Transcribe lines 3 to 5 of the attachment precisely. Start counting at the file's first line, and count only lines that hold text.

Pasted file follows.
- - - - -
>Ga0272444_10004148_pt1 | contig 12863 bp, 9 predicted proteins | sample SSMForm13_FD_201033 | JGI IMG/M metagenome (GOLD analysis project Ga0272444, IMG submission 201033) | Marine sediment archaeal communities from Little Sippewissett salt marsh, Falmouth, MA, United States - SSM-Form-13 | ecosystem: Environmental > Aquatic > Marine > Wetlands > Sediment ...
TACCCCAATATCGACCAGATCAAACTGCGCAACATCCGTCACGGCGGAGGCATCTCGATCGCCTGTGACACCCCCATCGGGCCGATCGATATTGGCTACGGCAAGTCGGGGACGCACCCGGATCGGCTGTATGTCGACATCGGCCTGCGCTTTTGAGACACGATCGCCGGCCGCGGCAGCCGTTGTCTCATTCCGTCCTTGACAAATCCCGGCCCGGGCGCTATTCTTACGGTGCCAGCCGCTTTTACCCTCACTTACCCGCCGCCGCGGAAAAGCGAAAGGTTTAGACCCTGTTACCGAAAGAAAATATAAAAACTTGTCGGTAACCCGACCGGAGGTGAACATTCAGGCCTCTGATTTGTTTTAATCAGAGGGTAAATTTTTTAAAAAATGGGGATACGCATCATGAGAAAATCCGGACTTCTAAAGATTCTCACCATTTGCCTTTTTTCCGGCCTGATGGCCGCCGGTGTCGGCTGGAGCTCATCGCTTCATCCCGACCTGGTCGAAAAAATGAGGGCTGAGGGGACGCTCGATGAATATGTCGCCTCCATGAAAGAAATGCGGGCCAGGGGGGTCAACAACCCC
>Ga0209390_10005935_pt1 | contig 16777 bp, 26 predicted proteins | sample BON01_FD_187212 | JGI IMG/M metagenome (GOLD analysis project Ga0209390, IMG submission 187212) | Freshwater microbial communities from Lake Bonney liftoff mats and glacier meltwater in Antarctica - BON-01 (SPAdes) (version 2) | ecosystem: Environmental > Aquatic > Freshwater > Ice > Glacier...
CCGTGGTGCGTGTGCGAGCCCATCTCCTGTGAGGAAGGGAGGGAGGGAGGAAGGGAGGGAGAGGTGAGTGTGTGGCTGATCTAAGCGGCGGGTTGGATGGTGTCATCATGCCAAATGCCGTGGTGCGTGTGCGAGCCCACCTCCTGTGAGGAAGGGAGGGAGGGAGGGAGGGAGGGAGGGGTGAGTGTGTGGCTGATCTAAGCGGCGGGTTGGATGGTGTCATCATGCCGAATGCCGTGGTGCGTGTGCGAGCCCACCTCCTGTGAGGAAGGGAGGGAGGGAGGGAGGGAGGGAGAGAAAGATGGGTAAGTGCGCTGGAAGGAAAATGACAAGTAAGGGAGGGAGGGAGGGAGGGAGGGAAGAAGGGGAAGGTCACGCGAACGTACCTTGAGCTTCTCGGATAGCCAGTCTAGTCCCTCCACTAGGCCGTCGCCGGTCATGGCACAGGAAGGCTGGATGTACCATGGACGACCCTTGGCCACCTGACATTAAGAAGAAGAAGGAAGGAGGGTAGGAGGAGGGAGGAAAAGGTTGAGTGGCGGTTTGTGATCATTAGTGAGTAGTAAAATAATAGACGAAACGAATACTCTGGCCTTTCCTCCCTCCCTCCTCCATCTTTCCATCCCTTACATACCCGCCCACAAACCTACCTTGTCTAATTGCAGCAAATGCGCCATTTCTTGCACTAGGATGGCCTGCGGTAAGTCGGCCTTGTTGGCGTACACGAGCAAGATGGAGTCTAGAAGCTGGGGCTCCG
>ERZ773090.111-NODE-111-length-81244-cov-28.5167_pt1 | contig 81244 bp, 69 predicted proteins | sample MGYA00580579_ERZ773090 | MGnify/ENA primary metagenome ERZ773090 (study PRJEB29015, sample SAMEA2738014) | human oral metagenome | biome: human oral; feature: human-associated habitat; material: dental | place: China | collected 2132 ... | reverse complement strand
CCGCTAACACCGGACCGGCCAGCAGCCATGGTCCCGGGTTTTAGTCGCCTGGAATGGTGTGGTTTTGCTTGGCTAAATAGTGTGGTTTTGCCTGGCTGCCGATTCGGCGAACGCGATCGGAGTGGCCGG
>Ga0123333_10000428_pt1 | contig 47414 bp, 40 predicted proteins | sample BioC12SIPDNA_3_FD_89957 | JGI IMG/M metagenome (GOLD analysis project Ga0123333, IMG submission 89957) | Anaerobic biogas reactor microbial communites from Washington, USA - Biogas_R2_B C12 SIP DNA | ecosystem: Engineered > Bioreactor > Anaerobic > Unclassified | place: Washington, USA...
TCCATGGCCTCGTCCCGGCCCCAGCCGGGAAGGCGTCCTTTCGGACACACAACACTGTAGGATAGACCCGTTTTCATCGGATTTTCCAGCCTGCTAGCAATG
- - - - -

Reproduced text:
>Ga0209390_10005935_pt1 | contig 16777 bp, 26 predicted proteins | sample BON01_FD_187212 | JGI IMG/M metagenome (GOLD analysis project Ga0209390, IMG submission 187212) | Freshwater microbial communities from Lake Bonney liftoff mats and glacier meltwater in Antarctica - BON-01 (SPAdes) (version 2) | ecosystem: Environmental > Aquatic > Freshwater > Ice > Glacier...
CCGTGGTGCGTGTGCGAGCCCATCTCCTGTGAGGAAGGGAGGGAGGGAGGAAGGGAGGGAGAGGTGAGTGTGTGGCTGATCTAAGCGGCGGGTTGGATGGTGTCATCATGCCAAATGCCGTGGTGCGTGTGCGAGCCCACCTCCTGTGAGGAAGGGAGGGAGGGAGGGAGGGAGGGAGGGGTGAGTGTGTGGCTGATCTAAGCGGCGGGTTGGATGGTGTCATCATGCCGAATGCCGTGGTGCGTGTGCGAGCCCACCTCCTGTGAGGAAGGGAGGGAGGGAGGGAGGGAGGGAGAGAAAGATGGGTAAGTGCGCTGGAAGGAAAATGACAAGTAAGGGAGGGAGGGAGGGAGGGAGGGAAGAAGGGGAAGGTCACGCGAACGTACCTTGAGCTTCTCGGATAGCCAGTCTAGTCCCTCCACTAGGCCGTCGCCGGTCATGGCACAGGAAGGCTGGATGTACCATGGACGACCCTTGGCCACCTGACATTAAGAAGAAGAAGGAAGGAGGGTAGGAGGAGGGAGGAAAAGGTTGAGTGGCGGTTTGTGATCATTAGTGAGTAGTAAAATAATAGACGAAACGAATACTCTGGCCTTTCCTCCCTCCCTCCTCCATCTTTCCATCCCTTACATACCCGCCCACAAACCTACCTTGTCTAATTGCAGCAAATGCGCCATTTCTTGCACTAGGATGGCCTGCGGTAAGTCGGCCTTGTTGGCGTACACGAGCAAGATGGAGTCTAGAAGCTGGGGCTCCG
>ERZ773090.111-NODE-111-length-81244-cov-28.5167_pt1 | contig 81244 bp, 69 predicted proteins | sample MGYA00580579_ERZ773090 | MGnify/ENA primary metagenome ERZ773090 (study PRJEB29015, sample SAMEA2738014) | human oral metagenome | biome: human oral; feature: human-associated habitat; material: dental | place: China | collected 2132 ... | reverse complement strand